[This is still a subject of scientific research. There are many types of enzymes called lipases involved in breaking down fats, and it appears that they respond differently to the types of bonds that are in trans fats vs. regular fats. This could have to do with the fact that both saturated and cis-unsaturated fats are naturally produced. Our bodies have the enzymes required to break down the natural fats, but it is not clear if these enzymes work as well on trans fats that are synthetically produced.]
3. What causes atherosclerosis? How does atherosclerosis relate to heart attacks and stroke? What roles do macrophages, high-density lipoproteins and low-density lipoproteins play in atherosclerosis?
[Atherosclerosis is the buildup over time of plaque in arteries, constricting the flow of blood and potentially causing heart attacks (if enough oxygen-carrying blood cannot get to the heart muscle) and strokes (if enough blood can no longer get to areas of the brain). Low-density lipoprotein, or LDL, is blood protein carrying lots of lipids such as fats and cholesterol. High-density lipoprotein, or HDL, is blood protein not carrying many lipids; it is called high-density because protein is more dense than in LDLs. In small amounts, LDL provides useful supplies of lipids for cells, but in large amounts it causes problems. Macrophage cells are the “goats” of the body, wandering around eating garbage to help clean up. If macrophages consume too much LDL, they cannot digest it and get very sluggish and “sick.” The “sick” macrophages accumulate on the walls of arteries, and over time they form a plaque.]
EXPERIMENTAL DESIGN AND PUBLIC POLICY
1. After thinking about the general design of the study and answering the article-based observation questions, what changes to the study design might show even better evidence linking trans fats regulation policies to cardiovascular disease risk?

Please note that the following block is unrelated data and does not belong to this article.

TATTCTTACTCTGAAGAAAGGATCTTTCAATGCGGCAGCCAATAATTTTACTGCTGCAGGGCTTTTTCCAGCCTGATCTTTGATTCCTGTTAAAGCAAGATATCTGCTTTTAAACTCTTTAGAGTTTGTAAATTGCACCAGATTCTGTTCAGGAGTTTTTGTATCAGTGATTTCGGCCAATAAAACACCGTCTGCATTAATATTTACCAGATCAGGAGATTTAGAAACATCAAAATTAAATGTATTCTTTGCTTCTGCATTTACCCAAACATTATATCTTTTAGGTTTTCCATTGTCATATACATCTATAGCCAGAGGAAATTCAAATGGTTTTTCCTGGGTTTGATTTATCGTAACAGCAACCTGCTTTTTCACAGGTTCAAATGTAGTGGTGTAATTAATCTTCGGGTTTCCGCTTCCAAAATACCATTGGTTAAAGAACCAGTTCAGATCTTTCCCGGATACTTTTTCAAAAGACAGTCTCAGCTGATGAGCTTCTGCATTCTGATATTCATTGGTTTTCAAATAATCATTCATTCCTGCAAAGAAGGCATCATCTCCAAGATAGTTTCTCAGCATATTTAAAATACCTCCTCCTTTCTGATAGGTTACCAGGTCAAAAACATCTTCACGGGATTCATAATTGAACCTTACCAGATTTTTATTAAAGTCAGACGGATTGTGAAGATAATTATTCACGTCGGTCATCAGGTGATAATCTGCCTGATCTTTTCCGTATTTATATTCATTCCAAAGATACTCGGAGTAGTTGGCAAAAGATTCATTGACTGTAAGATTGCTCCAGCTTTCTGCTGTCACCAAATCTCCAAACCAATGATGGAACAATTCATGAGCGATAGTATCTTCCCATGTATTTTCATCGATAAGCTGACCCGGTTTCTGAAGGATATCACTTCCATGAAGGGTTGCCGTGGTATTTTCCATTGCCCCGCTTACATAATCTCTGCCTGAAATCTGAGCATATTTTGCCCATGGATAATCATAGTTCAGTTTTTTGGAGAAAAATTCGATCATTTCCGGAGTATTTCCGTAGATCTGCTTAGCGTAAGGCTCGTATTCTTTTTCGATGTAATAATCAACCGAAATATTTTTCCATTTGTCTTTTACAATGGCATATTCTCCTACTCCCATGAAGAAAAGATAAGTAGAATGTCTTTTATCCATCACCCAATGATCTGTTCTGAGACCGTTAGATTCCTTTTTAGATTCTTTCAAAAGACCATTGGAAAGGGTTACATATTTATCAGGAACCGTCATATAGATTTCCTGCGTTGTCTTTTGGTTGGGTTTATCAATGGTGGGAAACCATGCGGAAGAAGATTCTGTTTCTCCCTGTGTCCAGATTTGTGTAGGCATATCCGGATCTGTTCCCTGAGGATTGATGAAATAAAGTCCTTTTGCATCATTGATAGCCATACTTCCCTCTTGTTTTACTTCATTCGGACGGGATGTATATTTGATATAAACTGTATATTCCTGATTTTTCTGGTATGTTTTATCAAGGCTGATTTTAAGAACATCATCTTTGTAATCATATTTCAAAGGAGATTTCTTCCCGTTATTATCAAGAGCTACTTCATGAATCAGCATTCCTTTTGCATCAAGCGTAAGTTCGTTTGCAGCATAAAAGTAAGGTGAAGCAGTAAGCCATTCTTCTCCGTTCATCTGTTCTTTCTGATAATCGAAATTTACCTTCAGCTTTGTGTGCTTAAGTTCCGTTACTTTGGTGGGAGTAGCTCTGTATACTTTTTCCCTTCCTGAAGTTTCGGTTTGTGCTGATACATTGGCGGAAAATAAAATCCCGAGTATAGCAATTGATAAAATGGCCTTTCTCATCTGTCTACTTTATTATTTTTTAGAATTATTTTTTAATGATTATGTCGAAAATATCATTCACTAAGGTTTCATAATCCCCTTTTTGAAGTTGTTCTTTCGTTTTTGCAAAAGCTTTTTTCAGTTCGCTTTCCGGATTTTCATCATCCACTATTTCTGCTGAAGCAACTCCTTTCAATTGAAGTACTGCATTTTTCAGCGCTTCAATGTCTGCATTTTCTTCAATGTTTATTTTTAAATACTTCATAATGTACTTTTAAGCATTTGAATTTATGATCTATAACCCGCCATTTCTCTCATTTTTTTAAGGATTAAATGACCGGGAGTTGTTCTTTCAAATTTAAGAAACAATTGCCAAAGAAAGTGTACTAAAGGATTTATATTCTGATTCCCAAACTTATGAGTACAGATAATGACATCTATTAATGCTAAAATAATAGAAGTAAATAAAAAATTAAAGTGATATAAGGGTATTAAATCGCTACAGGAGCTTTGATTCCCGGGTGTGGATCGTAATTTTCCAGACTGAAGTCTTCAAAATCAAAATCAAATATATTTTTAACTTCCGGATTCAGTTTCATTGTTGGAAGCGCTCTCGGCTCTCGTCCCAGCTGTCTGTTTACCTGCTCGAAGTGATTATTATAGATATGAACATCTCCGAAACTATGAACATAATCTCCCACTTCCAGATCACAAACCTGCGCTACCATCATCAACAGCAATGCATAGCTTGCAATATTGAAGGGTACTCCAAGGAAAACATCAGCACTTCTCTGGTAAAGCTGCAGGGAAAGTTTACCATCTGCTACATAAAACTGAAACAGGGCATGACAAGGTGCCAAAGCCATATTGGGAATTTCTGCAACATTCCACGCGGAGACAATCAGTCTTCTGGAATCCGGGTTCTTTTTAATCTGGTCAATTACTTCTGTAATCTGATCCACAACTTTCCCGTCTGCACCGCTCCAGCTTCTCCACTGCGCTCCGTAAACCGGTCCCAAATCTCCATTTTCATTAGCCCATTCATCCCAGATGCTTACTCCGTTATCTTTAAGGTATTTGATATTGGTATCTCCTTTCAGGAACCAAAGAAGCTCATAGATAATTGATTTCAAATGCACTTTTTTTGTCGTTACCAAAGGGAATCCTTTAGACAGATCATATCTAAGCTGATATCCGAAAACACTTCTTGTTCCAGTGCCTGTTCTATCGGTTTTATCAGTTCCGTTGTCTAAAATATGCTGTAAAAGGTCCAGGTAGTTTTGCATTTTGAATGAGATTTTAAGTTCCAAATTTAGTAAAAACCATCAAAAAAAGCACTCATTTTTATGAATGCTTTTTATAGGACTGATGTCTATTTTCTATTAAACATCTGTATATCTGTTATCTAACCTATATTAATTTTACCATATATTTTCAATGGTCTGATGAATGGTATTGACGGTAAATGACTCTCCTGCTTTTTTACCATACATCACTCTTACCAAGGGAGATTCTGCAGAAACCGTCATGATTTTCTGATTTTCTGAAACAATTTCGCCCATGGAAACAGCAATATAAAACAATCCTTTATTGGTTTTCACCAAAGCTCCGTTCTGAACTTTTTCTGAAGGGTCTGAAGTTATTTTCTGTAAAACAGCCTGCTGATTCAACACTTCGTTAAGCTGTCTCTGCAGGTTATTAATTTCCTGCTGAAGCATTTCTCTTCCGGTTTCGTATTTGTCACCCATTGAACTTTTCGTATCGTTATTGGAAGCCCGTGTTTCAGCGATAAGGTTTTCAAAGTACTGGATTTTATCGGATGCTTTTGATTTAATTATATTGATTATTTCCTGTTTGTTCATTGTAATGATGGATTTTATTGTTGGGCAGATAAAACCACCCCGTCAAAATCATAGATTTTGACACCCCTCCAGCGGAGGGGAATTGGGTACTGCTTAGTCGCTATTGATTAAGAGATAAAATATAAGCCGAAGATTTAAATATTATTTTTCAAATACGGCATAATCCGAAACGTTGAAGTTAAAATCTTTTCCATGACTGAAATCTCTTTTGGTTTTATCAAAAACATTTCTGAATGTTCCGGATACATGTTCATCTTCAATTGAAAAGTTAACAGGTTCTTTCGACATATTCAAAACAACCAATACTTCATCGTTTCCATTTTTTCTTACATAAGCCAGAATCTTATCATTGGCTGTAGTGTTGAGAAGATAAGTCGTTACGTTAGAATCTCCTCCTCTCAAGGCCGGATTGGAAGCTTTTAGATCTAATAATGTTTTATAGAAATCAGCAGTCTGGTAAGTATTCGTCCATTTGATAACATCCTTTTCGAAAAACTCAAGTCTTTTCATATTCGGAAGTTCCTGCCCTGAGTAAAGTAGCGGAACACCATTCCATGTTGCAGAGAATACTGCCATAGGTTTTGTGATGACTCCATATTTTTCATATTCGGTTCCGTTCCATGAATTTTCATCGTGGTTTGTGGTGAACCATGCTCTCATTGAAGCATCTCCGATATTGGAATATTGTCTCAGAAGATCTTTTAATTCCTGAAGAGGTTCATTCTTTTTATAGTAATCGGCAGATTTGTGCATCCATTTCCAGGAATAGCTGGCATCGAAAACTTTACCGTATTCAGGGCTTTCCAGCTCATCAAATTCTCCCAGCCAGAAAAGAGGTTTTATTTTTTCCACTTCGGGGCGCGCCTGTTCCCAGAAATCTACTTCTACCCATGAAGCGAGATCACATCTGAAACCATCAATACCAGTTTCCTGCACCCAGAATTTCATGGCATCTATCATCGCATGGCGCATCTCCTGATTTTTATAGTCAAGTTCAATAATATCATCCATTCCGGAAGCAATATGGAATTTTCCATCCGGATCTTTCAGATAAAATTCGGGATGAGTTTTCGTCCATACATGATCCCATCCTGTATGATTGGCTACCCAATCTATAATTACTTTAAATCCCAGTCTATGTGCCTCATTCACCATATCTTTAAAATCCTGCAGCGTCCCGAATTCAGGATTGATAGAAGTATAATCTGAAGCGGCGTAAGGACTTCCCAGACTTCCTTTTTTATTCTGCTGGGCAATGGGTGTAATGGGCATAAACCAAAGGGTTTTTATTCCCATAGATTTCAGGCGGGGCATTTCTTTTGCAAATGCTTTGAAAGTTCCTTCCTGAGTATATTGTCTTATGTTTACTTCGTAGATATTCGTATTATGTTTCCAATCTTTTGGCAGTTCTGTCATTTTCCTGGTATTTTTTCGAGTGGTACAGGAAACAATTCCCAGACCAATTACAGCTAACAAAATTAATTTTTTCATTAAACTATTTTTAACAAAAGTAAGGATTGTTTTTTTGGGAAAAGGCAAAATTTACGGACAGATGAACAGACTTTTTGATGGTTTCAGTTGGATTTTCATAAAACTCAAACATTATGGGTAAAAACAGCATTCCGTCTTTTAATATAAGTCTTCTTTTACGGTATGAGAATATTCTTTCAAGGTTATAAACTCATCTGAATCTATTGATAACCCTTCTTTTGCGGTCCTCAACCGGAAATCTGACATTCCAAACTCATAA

[Larger populations in areas with and without trans fats, longer periods of time from areas with the ban, measuring or minimizing how many people move from counties with the ban to counties without and vice versa. Students may have other ideas.]
2. Based on previous research showing evidence that trans fats can increase the risks for cardiovascular disease, what, in your opinion, should be done?
[Have the students “vote with their feet” by assigning a choice to a corner of the room, for example: (A) Do more studies to check the risks but do not take any action yet. (B) Put a required warning label on foods containing trans fats to inform consumers. (C) Charge significant additional taxes on foods containing trans fats to try to dissuade people from buying them. (D) Ban the sale of foods with trans fats. Once students assemble, ask the individuals within a group to reflect on the reasons for their choice. Then ask each group to share their thoughts with other groups. Finally, have groups reflect again among themselves about the responses from other groups.]